University of Strathclyde website
Digital Collections - University of Strathclyde Library
Search Results Previous Searches E-Shelf
Login End Session
Search 'System Number= 000006402' in 'General Silo' Collection [ Sorted by: Name/Title ] Refine search
Table view Full view
Record 1 of 1 1
Add to E-Shelf
e-item icon
PDF of thesis T15758 PDF of thesis T15758 - (9 M)
Title The development of microfluidic assays for functional neural network communication studies & CNS drug discovery / Christopher MacKerron.
Name MacKerron, Christopher. .
Abstract The study of neuroscience and the research tools used to perform this research is fundamental to the understanding of the human brain under physiological and pathophysiological conditions. Indeed, the prevalence of CNS disorders in the global population has sharply increased over the last two decades, and new techniques are required to dissect the complexities of the underlying mechanisms.
Abstract Whilst in vivo research presents the closest means of replicating human CNS disorders, there are significant translational challenges in replicating these diseases using animal models. Breaking down the complexities present within the brain to assess single cellular mechanisms sequentially may be facilitated by in vitro methodologies, which provide invaluable information on neural network function under controlled conditions.
Abstract A surge in microfluidic technology over the last 15 years has enabled considerable advances in the development of new in vitro research tools for neuroscientific research, offering greater control over experimental conditions including neural network patterning and fluid handling. Microfluidic devices are often transparent and thus can be readily interfaced with microscopy for optical imaging assays following chemical stimulation of neuronal cultures.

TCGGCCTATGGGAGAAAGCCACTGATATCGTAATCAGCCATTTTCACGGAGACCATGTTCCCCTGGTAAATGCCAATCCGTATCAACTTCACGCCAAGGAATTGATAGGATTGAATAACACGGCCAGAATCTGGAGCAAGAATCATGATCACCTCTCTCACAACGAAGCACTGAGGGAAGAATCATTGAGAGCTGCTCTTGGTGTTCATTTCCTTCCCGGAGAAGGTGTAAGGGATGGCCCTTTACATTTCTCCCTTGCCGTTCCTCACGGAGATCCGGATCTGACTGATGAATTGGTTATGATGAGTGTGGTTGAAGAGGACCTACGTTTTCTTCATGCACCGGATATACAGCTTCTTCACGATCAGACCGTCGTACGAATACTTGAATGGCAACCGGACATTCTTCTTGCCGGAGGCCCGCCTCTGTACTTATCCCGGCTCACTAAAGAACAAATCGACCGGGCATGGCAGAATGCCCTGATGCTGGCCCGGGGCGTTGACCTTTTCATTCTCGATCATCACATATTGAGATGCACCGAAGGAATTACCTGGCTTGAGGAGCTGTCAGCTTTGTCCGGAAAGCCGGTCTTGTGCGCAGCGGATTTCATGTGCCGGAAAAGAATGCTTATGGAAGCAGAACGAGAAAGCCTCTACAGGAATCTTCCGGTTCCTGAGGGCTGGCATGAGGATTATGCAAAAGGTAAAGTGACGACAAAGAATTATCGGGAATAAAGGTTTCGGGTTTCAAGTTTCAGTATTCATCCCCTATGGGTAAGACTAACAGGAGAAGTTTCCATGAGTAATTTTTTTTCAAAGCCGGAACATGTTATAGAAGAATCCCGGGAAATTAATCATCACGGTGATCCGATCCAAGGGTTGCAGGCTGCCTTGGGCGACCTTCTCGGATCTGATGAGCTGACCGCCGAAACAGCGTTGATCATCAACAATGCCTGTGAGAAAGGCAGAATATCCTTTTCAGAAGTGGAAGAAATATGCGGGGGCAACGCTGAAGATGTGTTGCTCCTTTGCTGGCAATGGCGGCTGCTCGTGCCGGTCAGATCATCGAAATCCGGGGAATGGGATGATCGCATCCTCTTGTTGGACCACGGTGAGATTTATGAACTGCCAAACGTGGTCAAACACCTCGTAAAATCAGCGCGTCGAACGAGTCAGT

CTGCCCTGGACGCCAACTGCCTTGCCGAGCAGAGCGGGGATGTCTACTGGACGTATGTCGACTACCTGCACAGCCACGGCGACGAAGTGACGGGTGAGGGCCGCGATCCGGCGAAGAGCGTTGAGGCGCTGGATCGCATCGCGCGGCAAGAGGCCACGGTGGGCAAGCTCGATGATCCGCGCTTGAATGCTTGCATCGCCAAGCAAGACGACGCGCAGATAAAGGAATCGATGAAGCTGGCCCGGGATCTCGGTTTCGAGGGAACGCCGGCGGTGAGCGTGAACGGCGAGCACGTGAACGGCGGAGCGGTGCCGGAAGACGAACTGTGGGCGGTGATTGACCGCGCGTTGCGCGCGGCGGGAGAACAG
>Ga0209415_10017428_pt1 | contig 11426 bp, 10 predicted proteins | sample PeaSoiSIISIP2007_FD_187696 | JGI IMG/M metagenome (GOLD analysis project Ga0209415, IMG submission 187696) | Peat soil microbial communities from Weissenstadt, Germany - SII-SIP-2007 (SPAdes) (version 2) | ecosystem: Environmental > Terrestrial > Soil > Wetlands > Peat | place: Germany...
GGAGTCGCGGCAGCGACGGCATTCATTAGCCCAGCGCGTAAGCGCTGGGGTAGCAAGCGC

Abstract This thesis explores novel avenues for microfluidic assay development using dual chamber microfluidic devices containing environmentally isolated, but synaptically connected neural networks. First, voltage imaging assays are considered as an alternative to Ca2+ imaging assays to improve upon the temporal resolutions of standard optical imaging, whilst maintaining a higher data throughput when compared to electrophysiological whole cell patch clamp recordings. Then, the need for manual drug applications are resolved by means of developing a microfluidic perfusion system for early CNS drug discovery.
Abstract Finally, chemogenetic assays are employed in combination with Ca2+ imaging and microfluidic perfusion to selectively stimulate a sub-population of transfected neurons whilst monitoring the subsequent cascade of activity in the surrounding neural network. In conclusion, the microfluidic assays developed can be used for studying neurophysiological mechanisms of synaptic communication, are capable of screening CNS acting drugs, and lay the groundwork for alternative methods to manipulate the activity of neural networks.
Publication date 2020.
Name Zagnoni, Michele, degree supervisor.
Name Bushell, Trevor, degree supervisor.
Name University of Strathclyde. Department of Electronic and Electrical Engineering.
Thesis note Thesis Ph. D. University of Strathclyde 2020 T15758

Powered by Digitool Contact us Electronic Library Services Library Home